The White House Sunday dismissed calls by two respected Republicans to refashion its unpopular Iraq strategy, but the drumbeat of demands for an early withdrawal of US troops grew louder.
The White House is rejecting as premature a plan by two senior Republican senators to restrict the mission of U.S. troops in Iraq.
Most foreign fighters and suicide bombers in Iraq come from Saudi Arabia, despite attempts by US officials to portray Syria and Iran as the main culprits of violence, a US newspaper reported Sunday.
The White House is holding firm on its Iraq strategy in the face of yet another effort to curb the mission, proposed this time by moderate Republicans the Bush administration can ill afford to lose.
Iraq's prime minister was misunderstood when he said the Americans could leave "any time they want" an aide said Sunday, as politicians moved to end a pair of boycotts that are holding up work on crucial political reforms sought by Washington.
As of Sunday, July 15, 2007, at least 3,613 members of the U.S. military have died since the beginning of the Iraq war in March 2003, according to an Associated Press count. The figure includes seven military civilians. At least 2,967 died as a result of hostile action, according to the military's numbers.
Sen. John W. Warner (R-Va.) said yesterday that the congressional resolution approved in October 2002 that gave President Bush authority to use force in Iraq needs to be changed because it no longer covers what U.S. forces are doing or will do in the future.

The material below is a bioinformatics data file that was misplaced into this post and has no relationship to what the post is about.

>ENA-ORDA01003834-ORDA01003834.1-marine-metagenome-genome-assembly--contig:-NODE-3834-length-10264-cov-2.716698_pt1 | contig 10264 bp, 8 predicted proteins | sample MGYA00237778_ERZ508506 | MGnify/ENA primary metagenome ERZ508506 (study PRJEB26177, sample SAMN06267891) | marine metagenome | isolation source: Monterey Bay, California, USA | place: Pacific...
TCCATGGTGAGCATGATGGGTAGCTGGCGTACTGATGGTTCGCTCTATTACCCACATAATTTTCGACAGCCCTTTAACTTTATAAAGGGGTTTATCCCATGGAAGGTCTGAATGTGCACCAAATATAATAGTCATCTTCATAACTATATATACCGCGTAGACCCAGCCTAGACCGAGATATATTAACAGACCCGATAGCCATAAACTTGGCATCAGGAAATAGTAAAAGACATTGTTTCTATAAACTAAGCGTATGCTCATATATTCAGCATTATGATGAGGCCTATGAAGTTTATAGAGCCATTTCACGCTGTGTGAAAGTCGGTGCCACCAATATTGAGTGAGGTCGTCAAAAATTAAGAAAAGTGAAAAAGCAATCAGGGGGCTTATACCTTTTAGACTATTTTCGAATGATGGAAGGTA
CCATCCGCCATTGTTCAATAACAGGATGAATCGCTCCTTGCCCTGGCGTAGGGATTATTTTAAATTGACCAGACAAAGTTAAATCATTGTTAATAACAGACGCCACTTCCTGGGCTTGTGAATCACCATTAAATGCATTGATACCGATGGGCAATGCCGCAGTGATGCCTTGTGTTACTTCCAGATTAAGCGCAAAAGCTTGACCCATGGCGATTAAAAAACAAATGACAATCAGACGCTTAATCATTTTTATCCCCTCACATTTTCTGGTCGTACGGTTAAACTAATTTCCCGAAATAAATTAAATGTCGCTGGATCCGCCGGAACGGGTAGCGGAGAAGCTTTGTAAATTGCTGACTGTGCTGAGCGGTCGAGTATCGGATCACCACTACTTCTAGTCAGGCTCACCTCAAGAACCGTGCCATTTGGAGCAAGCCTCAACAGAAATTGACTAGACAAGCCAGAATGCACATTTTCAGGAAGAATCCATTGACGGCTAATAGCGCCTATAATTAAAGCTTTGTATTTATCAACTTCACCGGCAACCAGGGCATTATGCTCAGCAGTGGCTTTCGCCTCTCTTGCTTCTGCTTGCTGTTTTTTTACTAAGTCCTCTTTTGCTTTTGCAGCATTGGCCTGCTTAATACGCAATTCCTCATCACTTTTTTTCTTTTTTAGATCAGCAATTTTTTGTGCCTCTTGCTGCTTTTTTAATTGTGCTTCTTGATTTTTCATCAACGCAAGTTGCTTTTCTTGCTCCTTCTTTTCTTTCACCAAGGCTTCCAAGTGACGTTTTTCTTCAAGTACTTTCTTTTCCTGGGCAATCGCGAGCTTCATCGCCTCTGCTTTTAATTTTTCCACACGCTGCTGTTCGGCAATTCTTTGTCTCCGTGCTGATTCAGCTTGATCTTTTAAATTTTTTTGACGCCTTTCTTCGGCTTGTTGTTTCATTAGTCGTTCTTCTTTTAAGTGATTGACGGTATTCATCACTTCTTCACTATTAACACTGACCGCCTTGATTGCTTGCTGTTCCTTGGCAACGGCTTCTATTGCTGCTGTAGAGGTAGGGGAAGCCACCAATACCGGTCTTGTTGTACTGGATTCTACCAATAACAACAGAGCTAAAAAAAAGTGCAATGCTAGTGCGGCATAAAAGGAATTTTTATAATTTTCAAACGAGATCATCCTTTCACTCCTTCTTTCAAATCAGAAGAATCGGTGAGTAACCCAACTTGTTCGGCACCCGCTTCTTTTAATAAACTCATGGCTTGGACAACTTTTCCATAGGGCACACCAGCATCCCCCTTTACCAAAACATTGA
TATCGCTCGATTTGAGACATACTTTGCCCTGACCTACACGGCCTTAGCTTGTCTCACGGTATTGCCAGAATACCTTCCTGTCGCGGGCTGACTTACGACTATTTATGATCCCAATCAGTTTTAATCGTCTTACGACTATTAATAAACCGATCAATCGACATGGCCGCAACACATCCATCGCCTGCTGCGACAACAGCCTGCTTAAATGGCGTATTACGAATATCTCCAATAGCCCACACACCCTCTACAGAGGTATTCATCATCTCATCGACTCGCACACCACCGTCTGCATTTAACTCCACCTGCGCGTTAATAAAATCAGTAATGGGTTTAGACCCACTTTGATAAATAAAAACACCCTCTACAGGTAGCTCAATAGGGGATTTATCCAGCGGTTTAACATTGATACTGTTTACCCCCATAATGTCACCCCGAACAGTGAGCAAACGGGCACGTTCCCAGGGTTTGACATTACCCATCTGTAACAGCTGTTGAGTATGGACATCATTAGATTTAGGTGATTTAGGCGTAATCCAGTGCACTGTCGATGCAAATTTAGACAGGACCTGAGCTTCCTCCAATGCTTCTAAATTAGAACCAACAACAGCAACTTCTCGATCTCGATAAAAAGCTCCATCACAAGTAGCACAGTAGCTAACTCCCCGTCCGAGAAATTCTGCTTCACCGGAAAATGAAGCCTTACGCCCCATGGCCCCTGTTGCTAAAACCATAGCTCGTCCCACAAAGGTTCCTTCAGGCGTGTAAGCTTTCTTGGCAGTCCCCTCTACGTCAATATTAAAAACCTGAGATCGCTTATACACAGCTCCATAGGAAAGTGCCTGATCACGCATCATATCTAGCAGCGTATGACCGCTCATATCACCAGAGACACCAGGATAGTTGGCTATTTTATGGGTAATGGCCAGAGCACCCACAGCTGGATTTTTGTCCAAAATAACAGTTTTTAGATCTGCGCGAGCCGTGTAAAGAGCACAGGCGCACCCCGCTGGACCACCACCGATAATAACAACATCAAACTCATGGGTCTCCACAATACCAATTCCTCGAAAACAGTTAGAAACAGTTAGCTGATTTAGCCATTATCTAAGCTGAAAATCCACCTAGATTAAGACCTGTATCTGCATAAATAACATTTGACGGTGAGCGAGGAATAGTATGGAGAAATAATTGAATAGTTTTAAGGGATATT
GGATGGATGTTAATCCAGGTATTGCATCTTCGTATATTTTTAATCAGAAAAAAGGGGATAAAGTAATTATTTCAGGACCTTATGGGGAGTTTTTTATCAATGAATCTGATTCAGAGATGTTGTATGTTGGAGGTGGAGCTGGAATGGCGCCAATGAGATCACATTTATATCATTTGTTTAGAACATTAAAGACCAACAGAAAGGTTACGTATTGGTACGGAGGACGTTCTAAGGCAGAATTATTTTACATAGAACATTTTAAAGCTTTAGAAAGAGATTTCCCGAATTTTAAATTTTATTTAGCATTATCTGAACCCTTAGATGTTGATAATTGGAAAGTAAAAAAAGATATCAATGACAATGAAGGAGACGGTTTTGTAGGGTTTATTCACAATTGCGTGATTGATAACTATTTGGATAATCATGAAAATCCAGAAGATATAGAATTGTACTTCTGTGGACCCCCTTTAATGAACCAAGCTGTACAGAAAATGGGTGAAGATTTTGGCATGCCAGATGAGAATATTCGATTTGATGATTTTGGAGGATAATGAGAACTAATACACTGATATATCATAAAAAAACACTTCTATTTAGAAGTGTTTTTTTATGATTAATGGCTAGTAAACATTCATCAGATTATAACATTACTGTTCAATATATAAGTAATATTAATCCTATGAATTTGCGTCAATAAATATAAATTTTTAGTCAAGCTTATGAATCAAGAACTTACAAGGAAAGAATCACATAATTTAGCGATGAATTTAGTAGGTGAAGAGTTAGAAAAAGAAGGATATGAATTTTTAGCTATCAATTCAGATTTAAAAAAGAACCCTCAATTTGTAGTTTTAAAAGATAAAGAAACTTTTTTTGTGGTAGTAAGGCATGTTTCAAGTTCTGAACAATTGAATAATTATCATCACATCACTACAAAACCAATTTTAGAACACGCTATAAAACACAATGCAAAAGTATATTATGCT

The White House rejected on Sunday a proposal by two influential Republican senators that would require President George W. Bush to plan for a possible troop withdrawal from Iraq by the end of the year.
WASHINGTON, July 15 President Bush?s national security adviser, Stephen J. Hadley, urged Congress today to drop its efforts to limit the involvement of American troops in Iraq, at least until an updated report on progress there comes out in September, and he appeared to be trying to set lower expectations for what that report would show.
Away from the headlines and debate over the "surge" in U.S. ground troops, the Air Force has quietly built up its hardware inside Iraq, sharply stepped up bombing and laid a foundation for a sustained air campaign in support of American and Iraqi forces.